We wrote previously about how nobody seemed to be talking seriously about the noncompete bill that was passed by both the New York General Assembly and Senate last month. If signed by Governor Hochul, the bill would ban non-competes without a carveout even in the sale of a business context, which both California and the Federal Trade Commission’s proposed rule includes.
Luckily, in the weeks since we wrote that post it appears that people are finally taking notice. Several legal and industry organizations in New York have either submitted or are in the process of drafting letters or otherwise reaching out to the Governor’s office, and we have been in close personal contact with insiders in Albany. Here is a brief update of the current status and process, and what can be expected next:
Governor Hochul has gone through December 31, 2023to“call up” the bill for action, or for the legislature to otherwise transmit it to the Governor (typically, the Governor and legislature coordinate on that date, in particular on more complicated and/or controversial bills, like this one).
- Once the bill is transmitted, Governor Hochul then has 10 days to act on it, ie, either sign or veto the bill. If the Governor does nothing, the bill becomes law.
- A”pocket veto” is limited to bills that are passed at the very end of the session (iein late December), so that would not be available to Governor Hochul here.
Governor Hochul can also request the legislature to sponsor a “amendment chapter.” Chapter amendments are when the Governor provisionally signs a bill with the agreement that the legislature will re-pass the bill as soon as possible with changes.
- These changes are negotiated between the Governor’s office and the sponsors and are voluntary.
- Chapter amendment negotiations are private and only between the bill sponsors and the executive chamber.
- It is understood that if the Governor’s office requests a chapter amendment and the sponsors do not agree to the amendment, the bill has a greater chance of being vetoed.
- Typically, chapter amendments are limited to smaller changes, rather than wholesale rewriting of a bill, which are reserved for the more formal (and public) legislative process.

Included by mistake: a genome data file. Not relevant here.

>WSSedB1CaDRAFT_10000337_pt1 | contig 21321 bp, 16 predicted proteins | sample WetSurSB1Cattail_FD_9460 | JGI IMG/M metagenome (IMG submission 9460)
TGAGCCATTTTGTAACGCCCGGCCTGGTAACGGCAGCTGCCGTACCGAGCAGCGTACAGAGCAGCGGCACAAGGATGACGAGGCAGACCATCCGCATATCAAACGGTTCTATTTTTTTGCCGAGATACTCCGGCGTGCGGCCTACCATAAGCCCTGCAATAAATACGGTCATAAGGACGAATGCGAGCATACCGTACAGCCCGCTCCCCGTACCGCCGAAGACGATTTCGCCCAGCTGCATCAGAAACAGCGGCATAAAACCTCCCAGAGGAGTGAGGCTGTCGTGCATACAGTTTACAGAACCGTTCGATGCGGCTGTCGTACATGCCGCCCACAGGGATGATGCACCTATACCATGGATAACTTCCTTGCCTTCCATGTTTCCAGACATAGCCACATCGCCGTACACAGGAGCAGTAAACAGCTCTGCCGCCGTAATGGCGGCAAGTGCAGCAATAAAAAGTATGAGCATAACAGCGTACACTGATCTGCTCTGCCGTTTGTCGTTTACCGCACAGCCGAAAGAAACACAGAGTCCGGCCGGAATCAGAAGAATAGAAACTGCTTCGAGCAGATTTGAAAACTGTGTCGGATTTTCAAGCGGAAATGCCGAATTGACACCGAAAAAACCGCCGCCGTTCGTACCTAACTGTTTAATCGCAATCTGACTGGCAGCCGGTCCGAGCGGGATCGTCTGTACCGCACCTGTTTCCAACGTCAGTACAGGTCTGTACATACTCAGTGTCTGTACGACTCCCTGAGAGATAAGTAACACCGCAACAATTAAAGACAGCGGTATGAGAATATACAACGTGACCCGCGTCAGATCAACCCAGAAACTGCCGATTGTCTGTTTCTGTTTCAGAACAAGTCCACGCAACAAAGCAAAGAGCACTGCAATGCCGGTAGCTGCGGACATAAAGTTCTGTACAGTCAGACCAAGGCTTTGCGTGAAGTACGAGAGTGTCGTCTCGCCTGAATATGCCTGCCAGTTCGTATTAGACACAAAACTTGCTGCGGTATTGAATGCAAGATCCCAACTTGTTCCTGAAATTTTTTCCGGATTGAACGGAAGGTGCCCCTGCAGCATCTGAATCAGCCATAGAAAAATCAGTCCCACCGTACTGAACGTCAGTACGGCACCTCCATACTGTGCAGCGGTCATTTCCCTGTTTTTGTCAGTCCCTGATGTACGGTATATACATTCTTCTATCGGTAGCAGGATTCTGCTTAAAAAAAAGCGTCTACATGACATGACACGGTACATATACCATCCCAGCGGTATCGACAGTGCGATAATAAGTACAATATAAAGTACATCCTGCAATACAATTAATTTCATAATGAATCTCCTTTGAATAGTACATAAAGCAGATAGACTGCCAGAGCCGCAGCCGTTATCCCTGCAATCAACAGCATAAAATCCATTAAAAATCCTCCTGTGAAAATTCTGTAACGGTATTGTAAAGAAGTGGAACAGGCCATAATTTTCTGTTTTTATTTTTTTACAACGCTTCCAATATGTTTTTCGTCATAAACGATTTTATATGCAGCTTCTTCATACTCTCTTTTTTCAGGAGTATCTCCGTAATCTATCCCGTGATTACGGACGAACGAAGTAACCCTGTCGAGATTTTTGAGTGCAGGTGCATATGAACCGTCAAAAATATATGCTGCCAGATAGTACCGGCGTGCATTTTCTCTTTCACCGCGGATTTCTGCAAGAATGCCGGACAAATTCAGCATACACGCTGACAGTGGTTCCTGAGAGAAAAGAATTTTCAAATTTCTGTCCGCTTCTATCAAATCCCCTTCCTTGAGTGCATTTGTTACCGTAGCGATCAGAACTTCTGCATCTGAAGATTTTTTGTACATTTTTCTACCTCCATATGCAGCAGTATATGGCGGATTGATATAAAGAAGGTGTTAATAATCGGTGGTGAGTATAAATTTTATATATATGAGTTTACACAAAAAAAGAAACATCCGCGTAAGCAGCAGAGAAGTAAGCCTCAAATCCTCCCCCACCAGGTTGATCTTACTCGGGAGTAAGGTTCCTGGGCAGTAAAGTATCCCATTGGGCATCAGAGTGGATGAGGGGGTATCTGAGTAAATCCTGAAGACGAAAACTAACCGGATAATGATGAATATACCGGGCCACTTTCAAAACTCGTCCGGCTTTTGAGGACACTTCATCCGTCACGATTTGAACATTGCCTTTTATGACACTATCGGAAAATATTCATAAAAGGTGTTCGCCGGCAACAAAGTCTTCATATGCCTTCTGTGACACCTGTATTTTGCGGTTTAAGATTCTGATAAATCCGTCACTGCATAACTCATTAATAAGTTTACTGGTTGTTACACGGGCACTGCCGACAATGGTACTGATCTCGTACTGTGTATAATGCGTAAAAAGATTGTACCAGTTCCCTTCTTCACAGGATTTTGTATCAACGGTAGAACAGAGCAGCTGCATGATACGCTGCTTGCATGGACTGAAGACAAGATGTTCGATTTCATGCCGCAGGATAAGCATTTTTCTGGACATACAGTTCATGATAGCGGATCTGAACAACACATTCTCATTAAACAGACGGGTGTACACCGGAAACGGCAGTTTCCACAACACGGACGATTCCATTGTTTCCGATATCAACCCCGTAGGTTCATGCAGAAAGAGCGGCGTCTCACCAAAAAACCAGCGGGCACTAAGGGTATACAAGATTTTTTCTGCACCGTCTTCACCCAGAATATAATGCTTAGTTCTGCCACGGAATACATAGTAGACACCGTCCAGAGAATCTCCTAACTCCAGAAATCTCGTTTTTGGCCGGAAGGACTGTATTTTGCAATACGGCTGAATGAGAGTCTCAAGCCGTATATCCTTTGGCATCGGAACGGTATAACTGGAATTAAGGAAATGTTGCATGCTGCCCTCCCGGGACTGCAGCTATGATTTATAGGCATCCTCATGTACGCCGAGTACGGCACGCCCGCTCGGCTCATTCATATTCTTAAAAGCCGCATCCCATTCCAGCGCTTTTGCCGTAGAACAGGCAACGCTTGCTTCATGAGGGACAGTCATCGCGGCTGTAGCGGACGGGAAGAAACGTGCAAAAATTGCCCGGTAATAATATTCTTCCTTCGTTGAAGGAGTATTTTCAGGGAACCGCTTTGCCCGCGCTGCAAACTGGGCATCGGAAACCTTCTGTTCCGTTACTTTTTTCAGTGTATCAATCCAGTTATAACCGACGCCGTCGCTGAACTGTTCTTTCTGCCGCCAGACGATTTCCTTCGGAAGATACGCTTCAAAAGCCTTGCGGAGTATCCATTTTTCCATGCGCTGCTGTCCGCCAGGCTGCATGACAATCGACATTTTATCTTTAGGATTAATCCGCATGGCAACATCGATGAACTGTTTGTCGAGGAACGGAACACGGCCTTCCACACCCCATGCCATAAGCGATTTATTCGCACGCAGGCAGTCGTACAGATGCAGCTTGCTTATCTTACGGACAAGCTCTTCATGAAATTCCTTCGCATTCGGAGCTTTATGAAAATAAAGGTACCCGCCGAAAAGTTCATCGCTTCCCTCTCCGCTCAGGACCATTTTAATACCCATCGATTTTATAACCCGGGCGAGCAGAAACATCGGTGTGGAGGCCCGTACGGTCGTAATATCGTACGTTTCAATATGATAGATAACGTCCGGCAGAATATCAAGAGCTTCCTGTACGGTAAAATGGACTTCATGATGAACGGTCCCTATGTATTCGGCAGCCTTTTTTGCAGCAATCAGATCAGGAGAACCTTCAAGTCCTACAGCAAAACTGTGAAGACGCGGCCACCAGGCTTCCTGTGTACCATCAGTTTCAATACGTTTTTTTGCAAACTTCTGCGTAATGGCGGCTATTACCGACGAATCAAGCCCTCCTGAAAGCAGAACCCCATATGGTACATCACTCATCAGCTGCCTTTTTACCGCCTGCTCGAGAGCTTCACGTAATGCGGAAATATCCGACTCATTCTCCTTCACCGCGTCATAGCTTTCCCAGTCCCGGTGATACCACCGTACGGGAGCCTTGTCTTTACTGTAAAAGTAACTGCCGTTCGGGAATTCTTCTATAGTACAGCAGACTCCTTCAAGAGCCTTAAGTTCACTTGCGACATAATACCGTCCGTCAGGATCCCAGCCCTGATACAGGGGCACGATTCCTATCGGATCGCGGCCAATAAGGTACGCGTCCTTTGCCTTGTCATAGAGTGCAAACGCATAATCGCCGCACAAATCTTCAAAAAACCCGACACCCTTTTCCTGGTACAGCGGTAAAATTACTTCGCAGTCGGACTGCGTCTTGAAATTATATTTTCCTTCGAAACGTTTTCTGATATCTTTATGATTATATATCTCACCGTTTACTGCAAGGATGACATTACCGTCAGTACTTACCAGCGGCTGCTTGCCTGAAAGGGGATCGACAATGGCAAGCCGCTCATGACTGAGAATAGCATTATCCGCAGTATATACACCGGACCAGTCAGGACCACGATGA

Based on everything we are hearing, and reading the tea leaves, it seems likely to us that New York will ultimately end up where most other states have, with compromise legislation that includes a wage or compensation threshold, notice requirements, penalties for noncompliance, and an express carveout for noncompetites entered into connection with the sale of a business. Recall that many of the states that have enacted noncompete legislation over the past several years all started as outright bans and ended with compromises, including Illinois, Massachusetts, Washington state, and Washington, DC, with the only exception being Minnesota (which banned noncompetes as of July 1, 2023). Indeed, like the New York legislature, the District of Columbia Council actually passed legislation banning noncompetites in 2020, but by the time it went into effect in 2022 it was watered down substantially to include compensation thresholds, notice requirements, and penalties for noncompliance, and included an express carveout for noncompetites entered into connection with the sale of a business.
We think it is likely that Governor Hochul will request a chapter amendment or veto the bill, and may not act on it until later this year. It is hard to imagine the bill being signed and going into effect in its current form. It is simply too ambiguous and will create confusion, which is perhaps the most harmful outcome for businesses in New York, and it does not consider the legitimate interests of employers and those who might acquire businesses in New York.
Indeed, in early 2022, Governor Hochul suggested that she was open to a compensation threshold for noncompetites, as opposed to an outright tyre, as follows:
To ensure that our State’s economic growth and recovery lifts up all workers, Governor Hochul will:
- Ban Agreements That Limit Workers’ Ability to Move and Work Freely: Governor Hochul will propose legislation to eliminate non-compete agreements for workers making below the median wage in New York State and to explicitly ban all “no-poach” agreements under State antitrust law.
We will keep you posted with any new developments.